Austrian or German Crucifix
This exquisitely detailed corpus carved in fruitwood is difficult to localize, and the suggestion that it is from Venice is not the only possibility. Indeed, the style that it exemplifies, which reached its zenith around 1400, was called the International Style because it flourished in various regions of Europe, was practiced by artists of different nationalities, and often involved masters who established their practice far from their native lands. Here the medium suggests an Austrian or German master, who could have been working in Northern Italy or elsewhere as easily as in German-speaking Europe. The pronounced S-curve of Christ’s body on the cross, rather than the new type of a straighter body, suggests a conservative artistic center. The body could have been painted naturalistically, or left natural or stained wood; this may have been a model for a goldsmith or silversmith. The survival rates for objects in precious metal are very low, and cases where both the model and finished object have come down to us nearly nonexistent, making it difficult to compare this corpus with ones that may have been like it.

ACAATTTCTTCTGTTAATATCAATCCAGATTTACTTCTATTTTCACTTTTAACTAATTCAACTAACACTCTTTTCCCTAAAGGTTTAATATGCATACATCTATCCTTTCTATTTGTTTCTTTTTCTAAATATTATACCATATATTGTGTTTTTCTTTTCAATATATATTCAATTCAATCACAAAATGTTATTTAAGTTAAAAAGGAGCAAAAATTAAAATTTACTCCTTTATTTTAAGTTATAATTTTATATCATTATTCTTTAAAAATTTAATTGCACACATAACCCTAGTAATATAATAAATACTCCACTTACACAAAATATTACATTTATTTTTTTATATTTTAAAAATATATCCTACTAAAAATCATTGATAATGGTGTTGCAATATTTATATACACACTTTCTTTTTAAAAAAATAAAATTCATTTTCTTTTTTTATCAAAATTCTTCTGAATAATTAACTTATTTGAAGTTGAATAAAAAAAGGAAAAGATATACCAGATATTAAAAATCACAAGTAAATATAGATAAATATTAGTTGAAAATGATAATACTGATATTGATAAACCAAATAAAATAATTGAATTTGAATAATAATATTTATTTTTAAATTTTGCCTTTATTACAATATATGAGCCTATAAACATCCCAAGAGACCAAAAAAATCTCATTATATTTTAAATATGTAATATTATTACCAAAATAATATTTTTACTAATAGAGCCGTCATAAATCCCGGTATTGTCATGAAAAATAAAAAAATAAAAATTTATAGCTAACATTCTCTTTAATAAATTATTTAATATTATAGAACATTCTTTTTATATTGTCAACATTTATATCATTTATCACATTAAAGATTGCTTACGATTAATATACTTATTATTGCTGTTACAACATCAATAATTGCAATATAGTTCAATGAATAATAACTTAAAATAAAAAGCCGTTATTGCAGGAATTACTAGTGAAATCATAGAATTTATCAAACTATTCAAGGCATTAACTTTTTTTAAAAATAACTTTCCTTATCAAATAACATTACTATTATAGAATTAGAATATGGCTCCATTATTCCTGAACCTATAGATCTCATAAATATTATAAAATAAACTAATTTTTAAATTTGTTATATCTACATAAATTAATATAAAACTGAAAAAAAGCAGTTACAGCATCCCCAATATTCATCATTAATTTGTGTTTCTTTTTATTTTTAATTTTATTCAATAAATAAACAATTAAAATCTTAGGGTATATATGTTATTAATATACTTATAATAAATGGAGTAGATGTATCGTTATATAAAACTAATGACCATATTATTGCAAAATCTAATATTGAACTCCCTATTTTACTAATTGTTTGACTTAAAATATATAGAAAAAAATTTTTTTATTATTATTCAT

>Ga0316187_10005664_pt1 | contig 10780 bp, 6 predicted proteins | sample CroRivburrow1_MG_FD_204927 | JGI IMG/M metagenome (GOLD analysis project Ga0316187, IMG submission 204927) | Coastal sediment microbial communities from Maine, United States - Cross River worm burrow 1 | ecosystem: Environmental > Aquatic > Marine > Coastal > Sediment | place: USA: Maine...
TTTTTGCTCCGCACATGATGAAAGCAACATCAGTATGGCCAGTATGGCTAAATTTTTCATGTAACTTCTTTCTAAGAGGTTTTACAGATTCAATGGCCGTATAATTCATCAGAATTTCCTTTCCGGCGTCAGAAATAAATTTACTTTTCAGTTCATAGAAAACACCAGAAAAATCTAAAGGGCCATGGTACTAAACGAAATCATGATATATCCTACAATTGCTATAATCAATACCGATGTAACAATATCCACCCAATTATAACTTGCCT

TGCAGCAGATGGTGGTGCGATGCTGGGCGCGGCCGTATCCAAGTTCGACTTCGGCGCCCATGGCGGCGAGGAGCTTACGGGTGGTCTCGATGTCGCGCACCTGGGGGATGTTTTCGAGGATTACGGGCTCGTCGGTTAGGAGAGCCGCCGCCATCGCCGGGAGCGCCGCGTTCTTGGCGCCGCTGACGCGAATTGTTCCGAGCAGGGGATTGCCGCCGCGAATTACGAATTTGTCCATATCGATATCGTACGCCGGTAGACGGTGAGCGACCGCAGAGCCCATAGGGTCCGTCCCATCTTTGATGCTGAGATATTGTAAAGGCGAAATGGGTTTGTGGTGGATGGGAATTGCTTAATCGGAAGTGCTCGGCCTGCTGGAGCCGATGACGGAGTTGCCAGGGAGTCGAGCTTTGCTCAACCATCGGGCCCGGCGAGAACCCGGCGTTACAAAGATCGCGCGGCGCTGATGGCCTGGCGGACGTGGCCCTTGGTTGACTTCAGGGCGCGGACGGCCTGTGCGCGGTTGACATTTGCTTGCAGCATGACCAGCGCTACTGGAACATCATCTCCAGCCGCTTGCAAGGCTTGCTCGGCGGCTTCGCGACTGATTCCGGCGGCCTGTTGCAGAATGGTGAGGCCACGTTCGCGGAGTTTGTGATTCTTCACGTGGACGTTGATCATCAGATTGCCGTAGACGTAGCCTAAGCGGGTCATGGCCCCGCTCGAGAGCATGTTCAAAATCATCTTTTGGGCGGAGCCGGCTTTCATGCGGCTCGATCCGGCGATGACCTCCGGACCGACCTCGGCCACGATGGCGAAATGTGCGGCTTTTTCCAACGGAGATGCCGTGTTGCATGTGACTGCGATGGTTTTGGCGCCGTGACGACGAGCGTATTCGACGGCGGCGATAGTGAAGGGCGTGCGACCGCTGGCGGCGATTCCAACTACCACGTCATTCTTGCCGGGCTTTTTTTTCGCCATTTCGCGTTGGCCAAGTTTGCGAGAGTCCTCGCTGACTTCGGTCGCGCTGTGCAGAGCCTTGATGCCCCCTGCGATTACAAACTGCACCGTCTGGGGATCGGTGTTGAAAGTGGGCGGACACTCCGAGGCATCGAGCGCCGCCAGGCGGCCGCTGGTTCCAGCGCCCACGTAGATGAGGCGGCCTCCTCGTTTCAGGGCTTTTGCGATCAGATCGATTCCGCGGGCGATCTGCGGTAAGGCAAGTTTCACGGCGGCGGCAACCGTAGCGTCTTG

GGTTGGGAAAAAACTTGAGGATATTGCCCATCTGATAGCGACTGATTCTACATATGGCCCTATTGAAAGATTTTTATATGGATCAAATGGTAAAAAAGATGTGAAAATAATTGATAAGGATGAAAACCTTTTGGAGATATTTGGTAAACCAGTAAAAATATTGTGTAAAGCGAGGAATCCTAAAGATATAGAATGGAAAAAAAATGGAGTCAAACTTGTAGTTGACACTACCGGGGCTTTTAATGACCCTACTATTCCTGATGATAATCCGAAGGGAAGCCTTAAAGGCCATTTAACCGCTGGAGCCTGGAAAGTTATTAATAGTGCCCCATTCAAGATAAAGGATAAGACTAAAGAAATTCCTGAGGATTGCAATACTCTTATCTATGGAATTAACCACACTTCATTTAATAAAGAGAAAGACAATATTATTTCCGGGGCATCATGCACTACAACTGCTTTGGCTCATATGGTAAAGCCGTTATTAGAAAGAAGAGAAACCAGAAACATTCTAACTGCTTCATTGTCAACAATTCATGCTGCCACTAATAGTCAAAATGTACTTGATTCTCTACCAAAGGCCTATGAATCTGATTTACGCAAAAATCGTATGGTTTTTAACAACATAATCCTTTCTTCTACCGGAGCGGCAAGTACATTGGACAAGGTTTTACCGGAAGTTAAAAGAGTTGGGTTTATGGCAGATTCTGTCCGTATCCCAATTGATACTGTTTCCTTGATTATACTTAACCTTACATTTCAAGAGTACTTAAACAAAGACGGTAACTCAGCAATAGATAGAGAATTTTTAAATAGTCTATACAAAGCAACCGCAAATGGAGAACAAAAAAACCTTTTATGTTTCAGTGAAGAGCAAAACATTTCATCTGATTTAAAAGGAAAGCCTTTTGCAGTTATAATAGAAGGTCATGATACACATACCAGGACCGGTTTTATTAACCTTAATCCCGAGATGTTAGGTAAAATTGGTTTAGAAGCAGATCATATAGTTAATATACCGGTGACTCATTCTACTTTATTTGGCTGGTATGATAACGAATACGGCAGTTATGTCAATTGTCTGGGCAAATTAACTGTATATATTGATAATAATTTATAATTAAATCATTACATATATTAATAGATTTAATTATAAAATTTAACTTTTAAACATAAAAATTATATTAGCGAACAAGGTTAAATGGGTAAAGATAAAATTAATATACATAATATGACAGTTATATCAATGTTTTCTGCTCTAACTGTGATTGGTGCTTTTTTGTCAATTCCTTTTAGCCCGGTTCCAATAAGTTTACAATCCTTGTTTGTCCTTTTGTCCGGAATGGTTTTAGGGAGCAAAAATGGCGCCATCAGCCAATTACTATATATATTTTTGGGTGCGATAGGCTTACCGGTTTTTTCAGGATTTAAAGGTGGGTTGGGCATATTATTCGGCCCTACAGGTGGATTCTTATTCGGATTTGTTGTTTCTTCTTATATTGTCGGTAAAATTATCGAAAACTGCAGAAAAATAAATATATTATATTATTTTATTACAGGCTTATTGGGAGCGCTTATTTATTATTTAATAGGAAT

The International Style was the last, highly refined expression of the Gothic style that had begun in France in the twelfth century. It flourished in court contexts–Paris, cities like Dijon in the Duchy of Burgundy, Prague–where precious materials and finely painted or wrought objects were appreciated. This manifestation of the Gothic coexisted with the early Renaissance style in Florence, where some collectors preferred retardataire North Italian court artists (Pisanello or Gentile da Fabriano) while other patrons turned to artists who were forging the Early Renaissance style (Masaccio, Fra Angelico); similar polarities existed in the sculptural domain, where both Ghiberti and Donatello found clients. This corpus enhances our holdings in the art of this privileged era for artistic production, from which we already own a Sienese chalice (ca. 1350–75) and a predella panel by the Florentine Lorenzo Monaco (1370–1425). In this case, however, we may never be able to specify an artist, a nationality, or a precise location where the impressive and moving figure was made.